ORONO, Maine — The dean of the University of Maine School of Law urged the 300 or so people who on Monday attended the 21st breakfast to honor the Rev. Dr. Martin Luther King Jr. to stand on the side of justice.

“The law has power, coercive and legitimizing,” Danielle Conway told the crowd at the Wells Conference Center at the University of Maine. “It is up to each and every one of us in this room to ensure that we press law’s levers to ensure that the protections deriving from law’s ameliorative and restorative power serves those of us who are most vulnerable.”

Conway, 48, urged attendees concerned about what impact a Donald Trump presidency might have on the rule of law to take action.

“The answers to many of your questions [since Election Day] are quite simple — law matters because it stands between justice and injustice,” she continued. “Place yourself on the side of justice, as did Dr. Martin Luther King Jr.”

Conway, who has been head of the Portland-based law school for 18 months, was born in Philadelphia in 1968, the same month King was assassinated. She is the seventh dean at the Maine School of Law since its founding in 1962 and the first African-American to serve the state’s only law school.

On Monday, she offered a recent U.S. Supreme Court decision, Utah v. Strieff, as a cautionary tale about how the rule of law can implemented in a constitutional democracy.

The court in June 2016 ruled 5 to 3 that evidence seized by police after illegal stops may be used in court if the searches were conducted before officers learned warrants had been issued for the defendant’s arrest even if the warrant is unrelated to the reason for the stop.

Edward Strieff was stopped in late 2006 in South Salt Lake City after leaving a house where illegal drug activity was suspected, according to the opinion. An officer who was surveilling the house stopped Strieff, searched him and found drugs, then discovered that a warrant unrelated to drug activity had been issued for his arrest. The Utah Supreme Court ruled in Strieff’s favor, but the U.S. Supreme Court overturned the decision.

“This case tells everyone, white and black, guilty and innocent, that an officer can verify your legal status at any time,” Justice Sonia Sotomayor wrote in the dissent. “It says that your body is subject to invasion while courts excuse the violation of your rights. It implies that you are not a citizen of a democracy but the subject of a carceral state, just waiting to be cataloged.”

Conway warned that the decision in Utah v. Strieff “allows an officer to stop you for whatever reason he wants, so long as he can point to a pretextual justification after the fact — say, finding drugs. Such justification can factor in unconscious biases as well as explicit — and can include race and ethnicity, your neighborhood, your attire, and your speech and behavior.”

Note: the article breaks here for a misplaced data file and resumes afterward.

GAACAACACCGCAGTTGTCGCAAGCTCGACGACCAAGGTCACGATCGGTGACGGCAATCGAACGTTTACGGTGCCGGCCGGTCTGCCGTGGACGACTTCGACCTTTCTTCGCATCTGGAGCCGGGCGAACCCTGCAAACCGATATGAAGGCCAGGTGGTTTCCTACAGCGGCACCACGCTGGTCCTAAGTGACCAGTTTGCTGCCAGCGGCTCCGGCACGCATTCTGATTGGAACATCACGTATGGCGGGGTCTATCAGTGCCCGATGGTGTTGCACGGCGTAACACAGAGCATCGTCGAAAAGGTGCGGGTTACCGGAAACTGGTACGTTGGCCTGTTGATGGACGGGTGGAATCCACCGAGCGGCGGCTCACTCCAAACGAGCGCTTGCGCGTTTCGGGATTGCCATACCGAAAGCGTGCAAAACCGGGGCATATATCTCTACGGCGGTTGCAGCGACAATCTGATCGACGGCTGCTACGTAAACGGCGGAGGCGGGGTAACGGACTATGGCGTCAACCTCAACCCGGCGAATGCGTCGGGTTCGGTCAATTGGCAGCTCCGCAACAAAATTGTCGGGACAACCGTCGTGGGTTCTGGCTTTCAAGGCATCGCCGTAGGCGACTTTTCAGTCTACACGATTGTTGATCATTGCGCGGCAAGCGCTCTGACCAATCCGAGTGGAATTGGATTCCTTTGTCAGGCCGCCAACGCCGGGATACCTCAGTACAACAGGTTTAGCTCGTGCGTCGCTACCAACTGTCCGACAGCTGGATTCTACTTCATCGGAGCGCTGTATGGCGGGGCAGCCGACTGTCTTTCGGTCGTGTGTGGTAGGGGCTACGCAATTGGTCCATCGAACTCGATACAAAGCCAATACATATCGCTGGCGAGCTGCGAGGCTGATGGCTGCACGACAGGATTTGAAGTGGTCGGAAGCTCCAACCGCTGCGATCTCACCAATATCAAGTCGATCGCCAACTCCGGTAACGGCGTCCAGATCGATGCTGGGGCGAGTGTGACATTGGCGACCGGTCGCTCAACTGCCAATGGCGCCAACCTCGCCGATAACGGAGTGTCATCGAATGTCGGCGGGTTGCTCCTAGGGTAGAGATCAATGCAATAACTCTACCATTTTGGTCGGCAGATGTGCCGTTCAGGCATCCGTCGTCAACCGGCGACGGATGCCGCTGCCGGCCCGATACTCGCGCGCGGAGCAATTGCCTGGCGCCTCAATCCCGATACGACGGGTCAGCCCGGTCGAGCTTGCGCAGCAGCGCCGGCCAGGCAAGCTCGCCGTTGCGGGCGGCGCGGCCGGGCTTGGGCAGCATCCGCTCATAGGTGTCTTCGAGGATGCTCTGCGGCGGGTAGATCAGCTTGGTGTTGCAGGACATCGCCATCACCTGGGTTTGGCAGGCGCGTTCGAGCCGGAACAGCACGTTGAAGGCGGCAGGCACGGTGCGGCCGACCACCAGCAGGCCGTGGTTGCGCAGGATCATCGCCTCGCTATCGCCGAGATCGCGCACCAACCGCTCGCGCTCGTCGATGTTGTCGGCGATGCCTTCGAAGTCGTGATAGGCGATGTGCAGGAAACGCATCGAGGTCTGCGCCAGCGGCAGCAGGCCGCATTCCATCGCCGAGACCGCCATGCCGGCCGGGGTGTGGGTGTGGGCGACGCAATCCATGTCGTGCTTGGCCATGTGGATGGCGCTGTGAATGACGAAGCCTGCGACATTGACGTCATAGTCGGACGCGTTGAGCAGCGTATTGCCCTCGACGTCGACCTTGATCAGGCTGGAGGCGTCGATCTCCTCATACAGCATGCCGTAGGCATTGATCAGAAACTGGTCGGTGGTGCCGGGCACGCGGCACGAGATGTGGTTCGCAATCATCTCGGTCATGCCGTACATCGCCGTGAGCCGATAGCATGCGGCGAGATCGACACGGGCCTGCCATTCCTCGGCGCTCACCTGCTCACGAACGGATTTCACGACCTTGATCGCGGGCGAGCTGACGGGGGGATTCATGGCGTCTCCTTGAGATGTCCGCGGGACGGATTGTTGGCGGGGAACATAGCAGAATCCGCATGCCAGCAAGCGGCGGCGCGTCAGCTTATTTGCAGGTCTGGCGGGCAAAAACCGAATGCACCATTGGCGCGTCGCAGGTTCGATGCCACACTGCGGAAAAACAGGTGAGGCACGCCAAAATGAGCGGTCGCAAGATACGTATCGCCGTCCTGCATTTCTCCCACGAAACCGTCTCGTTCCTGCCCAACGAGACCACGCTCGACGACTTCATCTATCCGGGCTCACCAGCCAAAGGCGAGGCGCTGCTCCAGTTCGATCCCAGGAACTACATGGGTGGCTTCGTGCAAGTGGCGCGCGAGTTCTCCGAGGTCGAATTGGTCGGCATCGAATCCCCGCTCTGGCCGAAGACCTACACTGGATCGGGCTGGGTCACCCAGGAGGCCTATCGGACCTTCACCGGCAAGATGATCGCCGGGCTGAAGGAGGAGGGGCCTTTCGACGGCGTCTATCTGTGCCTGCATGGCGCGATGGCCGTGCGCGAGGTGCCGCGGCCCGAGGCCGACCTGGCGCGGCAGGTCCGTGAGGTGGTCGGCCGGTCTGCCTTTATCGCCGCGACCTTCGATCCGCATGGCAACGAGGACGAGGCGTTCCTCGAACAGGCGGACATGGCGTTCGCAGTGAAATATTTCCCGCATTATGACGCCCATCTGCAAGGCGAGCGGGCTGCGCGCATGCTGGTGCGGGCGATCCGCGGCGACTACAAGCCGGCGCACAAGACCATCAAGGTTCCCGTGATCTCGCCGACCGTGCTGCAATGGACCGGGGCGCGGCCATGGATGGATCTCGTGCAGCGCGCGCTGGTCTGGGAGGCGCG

The dean said that while people of color disproportionately have experienced this type of treatment by police, she warned that the practice will affect the broader population.

“What we must wake up to is that the social construction of race will not contain this treatment to only African-Americans; rather, this treatment is rippling out to ‘the other.’ When the net is cast and recast, it will reel in immigrants, poor Euro-Americans, those suffering from mental illness, those who are physically challenged, veterans and children. Mr. Strieff knows this because he, himself, is white.”

While Conway delivered the keynote address Monday, U.S. Sen. Angus King also spoke.

The former governor and independent senator was a 19-year-old college student on the Mall in Washington, D.C., on Aug. 28, 1963, when Martin Luther King delivered his now famous “I have a dream” speech. In 2013, as a freshman senator, King was asked to speak at the 50th anniversary event commemorating the March on Washington. King read a revised version of that speech during Monday’s breakfast.

“Fifty-three years ago today, this place was a battlefield,” he said. “No shots were fired, no cannons roared, but a battlefield nonetheless — a battlefield of ideas, the ideas that define us as a nation. As it was once said of Churchill, Martin Luther King on that day mobilized the English language and marched it into war, and in the process caught the conscience of a nation. And here today on these steps, 53 years on, indeed something abides, and the power of the vision has surely passed into our souls.”

The event at UMaine was one of dozens held around the state Monday to honor the Rev. Dr. Martin Luther King Jr.

An ecumenical service that has been held the day before MLK Day for the past 10 years packed St. John’s Episcopal Church in Bangor on Sunday. As the service was ending — and like Conway did Monday — Bangor City Councilor Sean Faircloth urged those attending to stand up against injustice.

“Let us say, hypothetically, that forces arose in our country to stigmatize

people based on race or religion or lack thereof. Would you stand up?” Faircloth asked. “Let us say, hypothetically, that forces arose in our country that belittled those who are vulnerable and demeaned those who are disabled? Would you organize?

“Would you engage in civil disobedience as did Martin Luther King?” Faircloth, a Democrat, continued. “Would you help organize a mass movement as did Martin Luther King? Would you stand up to the bully as did Martin Luther King? For to truly honor Martin Luther King, to truly celebrate Dr. King, we must take action in our own time.”

The crowd rose to its feet and cheered Faircloth as the audience did for Conway on Monday.